Pennsylvania’s jobless rate dipped one-tenth of a point to 7.4% in May. Some economists are concerned about the numbers, because the seasonally adjusted number of non-farm jobs dropped by 14,200.
Mark Price, labor economist for the Keystone Research Center in Harrisburg says the May jobs report raises concerns that a renewed weakness in the national economy is being felt in Pennsylvania.
Price says the weakness was widespread in May’s state numbers; there was weakness in almost every major sector. He says the public sector continued to shed jobs, and we have not seen the full impact of public sector layoffs because budgets are still being finalized.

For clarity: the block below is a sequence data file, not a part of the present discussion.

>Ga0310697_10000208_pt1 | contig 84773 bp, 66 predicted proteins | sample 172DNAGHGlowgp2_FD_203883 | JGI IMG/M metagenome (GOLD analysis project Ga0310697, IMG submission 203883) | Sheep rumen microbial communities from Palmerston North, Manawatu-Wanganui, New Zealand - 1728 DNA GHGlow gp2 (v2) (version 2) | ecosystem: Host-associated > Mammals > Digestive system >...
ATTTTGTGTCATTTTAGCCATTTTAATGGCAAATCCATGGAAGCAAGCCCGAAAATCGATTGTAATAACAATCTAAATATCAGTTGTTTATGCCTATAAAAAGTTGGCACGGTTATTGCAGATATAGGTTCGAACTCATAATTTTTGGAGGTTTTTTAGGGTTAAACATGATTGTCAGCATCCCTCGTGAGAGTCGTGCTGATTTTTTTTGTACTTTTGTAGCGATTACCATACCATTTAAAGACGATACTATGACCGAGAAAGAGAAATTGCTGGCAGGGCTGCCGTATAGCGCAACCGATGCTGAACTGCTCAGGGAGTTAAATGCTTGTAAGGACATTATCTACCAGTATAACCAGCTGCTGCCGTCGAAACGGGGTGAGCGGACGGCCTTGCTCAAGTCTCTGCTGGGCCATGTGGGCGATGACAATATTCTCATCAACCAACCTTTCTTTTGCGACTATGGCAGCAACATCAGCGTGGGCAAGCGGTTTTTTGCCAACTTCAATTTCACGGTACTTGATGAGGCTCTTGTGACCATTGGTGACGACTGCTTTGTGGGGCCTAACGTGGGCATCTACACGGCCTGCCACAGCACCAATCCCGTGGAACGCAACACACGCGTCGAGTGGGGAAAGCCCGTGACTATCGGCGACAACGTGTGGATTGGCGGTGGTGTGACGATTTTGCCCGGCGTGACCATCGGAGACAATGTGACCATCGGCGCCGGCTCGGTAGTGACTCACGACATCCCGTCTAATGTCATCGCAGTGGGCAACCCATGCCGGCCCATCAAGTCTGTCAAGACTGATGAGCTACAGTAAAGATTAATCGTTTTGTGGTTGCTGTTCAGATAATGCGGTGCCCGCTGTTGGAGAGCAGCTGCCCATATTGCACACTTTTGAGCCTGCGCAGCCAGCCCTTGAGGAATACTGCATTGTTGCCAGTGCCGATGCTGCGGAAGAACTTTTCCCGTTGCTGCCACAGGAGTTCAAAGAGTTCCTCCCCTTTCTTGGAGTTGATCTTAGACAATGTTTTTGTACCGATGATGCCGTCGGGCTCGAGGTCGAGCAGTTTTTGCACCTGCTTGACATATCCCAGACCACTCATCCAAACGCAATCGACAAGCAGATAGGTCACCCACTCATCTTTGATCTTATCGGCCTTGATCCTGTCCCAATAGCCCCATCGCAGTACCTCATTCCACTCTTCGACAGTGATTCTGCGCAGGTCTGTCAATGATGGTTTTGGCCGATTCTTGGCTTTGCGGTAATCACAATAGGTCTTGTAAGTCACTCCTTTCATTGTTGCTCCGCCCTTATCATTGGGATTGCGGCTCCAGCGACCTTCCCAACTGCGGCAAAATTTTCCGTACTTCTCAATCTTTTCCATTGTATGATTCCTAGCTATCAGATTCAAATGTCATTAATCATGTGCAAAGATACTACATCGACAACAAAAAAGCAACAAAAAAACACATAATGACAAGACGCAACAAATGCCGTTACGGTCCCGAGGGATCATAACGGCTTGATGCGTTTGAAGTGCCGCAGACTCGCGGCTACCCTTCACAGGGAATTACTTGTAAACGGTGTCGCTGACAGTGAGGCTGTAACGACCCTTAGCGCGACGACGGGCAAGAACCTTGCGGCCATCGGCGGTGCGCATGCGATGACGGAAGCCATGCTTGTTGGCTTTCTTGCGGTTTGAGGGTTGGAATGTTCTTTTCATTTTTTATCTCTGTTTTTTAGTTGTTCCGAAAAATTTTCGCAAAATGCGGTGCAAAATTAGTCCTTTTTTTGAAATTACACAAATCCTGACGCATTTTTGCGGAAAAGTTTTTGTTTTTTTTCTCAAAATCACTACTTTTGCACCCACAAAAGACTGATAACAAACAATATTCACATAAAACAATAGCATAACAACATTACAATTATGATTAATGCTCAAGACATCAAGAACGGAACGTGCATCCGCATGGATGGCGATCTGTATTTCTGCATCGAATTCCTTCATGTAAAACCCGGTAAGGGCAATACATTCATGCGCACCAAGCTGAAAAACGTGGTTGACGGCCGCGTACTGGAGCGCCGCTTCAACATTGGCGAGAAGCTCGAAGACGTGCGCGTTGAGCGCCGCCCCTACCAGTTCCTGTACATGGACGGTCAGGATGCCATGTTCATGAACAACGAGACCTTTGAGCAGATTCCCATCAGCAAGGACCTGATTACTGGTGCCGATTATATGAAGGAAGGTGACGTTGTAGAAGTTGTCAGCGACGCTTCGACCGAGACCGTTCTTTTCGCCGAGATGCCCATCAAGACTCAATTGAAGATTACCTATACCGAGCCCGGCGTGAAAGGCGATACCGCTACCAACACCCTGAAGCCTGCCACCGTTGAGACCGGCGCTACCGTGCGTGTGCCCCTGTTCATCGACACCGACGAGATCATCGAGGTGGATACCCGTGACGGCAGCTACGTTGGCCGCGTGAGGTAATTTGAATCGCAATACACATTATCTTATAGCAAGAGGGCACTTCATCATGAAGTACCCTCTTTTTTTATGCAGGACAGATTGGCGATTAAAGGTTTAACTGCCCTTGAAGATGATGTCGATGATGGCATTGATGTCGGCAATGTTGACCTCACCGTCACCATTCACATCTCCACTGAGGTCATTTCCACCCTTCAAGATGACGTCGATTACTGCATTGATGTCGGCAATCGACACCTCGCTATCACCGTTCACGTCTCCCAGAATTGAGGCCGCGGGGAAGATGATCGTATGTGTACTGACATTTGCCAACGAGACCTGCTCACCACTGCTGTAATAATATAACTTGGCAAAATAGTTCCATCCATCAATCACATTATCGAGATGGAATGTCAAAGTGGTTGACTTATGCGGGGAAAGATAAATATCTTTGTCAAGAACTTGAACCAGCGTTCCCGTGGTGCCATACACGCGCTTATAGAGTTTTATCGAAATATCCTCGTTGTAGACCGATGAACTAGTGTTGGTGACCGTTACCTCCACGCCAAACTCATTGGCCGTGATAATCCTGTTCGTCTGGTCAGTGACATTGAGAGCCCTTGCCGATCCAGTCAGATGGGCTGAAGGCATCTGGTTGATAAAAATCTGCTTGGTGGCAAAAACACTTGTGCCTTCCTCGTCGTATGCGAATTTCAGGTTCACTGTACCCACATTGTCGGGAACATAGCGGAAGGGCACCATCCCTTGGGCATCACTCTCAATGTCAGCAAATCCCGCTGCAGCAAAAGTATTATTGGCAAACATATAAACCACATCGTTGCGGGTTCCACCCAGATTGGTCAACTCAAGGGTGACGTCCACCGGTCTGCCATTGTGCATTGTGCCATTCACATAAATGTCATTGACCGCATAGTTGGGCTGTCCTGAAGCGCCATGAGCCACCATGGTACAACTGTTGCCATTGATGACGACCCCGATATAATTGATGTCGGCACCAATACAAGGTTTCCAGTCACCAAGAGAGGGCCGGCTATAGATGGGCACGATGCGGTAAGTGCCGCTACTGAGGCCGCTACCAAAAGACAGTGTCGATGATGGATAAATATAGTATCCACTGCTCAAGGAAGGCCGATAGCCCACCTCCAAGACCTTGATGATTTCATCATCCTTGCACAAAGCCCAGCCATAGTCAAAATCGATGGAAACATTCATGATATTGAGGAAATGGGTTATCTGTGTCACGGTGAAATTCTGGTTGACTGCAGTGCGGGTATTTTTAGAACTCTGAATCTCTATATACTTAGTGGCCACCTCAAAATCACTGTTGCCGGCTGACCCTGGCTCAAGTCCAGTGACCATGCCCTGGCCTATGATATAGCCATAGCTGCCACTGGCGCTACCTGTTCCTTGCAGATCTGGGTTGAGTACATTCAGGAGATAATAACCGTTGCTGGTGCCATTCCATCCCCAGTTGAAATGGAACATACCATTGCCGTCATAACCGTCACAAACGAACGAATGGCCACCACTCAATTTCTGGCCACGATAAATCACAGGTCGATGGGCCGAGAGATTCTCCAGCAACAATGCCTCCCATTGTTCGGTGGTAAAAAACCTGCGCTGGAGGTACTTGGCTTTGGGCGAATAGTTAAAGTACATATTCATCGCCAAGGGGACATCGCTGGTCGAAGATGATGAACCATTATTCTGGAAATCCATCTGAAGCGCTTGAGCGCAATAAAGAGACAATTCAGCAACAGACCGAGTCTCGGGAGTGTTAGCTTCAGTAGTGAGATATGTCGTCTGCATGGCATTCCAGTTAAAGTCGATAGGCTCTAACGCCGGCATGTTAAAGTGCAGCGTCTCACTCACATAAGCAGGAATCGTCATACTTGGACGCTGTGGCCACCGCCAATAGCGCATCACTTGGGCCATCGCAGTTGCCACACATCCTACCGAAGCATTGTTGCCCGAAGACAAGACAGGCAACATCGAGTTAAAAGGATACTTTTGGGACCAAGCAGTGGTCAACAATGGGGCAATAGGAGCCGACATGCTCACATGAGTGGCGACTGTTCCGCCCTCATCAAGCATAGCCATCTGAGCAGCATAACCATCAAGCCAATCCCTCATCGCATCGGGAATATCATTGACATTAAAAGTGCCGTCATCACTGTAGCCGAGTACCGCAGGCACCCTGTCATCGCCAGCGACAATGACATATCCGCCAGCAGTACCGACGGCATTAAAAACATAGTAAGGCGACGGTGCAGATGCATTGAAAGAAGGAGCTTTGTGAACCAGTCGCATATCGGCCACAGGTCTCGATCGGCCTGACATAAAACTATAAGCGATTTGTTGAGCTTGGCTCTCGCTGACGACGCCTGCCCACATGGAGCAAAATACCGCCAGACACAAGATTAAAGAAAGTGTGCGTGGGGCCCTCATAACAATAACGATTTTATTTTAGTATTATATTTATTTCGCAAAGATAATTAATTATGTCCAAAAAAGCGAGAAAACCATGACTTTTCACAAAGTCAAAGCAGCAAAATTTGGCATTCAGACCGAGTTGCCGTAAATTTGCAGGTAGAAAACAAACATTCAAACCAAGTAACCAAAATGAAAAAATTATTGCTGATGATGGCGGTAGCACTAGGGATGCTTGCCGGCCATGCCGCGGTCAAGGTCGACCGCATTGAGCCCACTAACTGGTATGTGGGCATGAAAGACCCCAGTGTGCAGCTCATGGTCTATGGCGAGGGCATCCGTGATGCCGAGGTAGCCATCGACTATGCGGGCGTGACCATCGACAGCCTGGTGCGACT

Price says we will have to see if these numbers continue or if the May report is just a bump in the road. He points out Pennsylvania has added just under 80,000 jobs since the end of the recession.
He believes we’re still far off from the risk of a double dip recession, but Price says a bigger concern is growth remaining too slow. He says that would signal a long, slow, painful recovery. He says state and local governments would continue to struggle because they won’t have a lot of the revenue they had in the past and a lot of families will have trouble making ends meet. Price says what we need is much faster growth.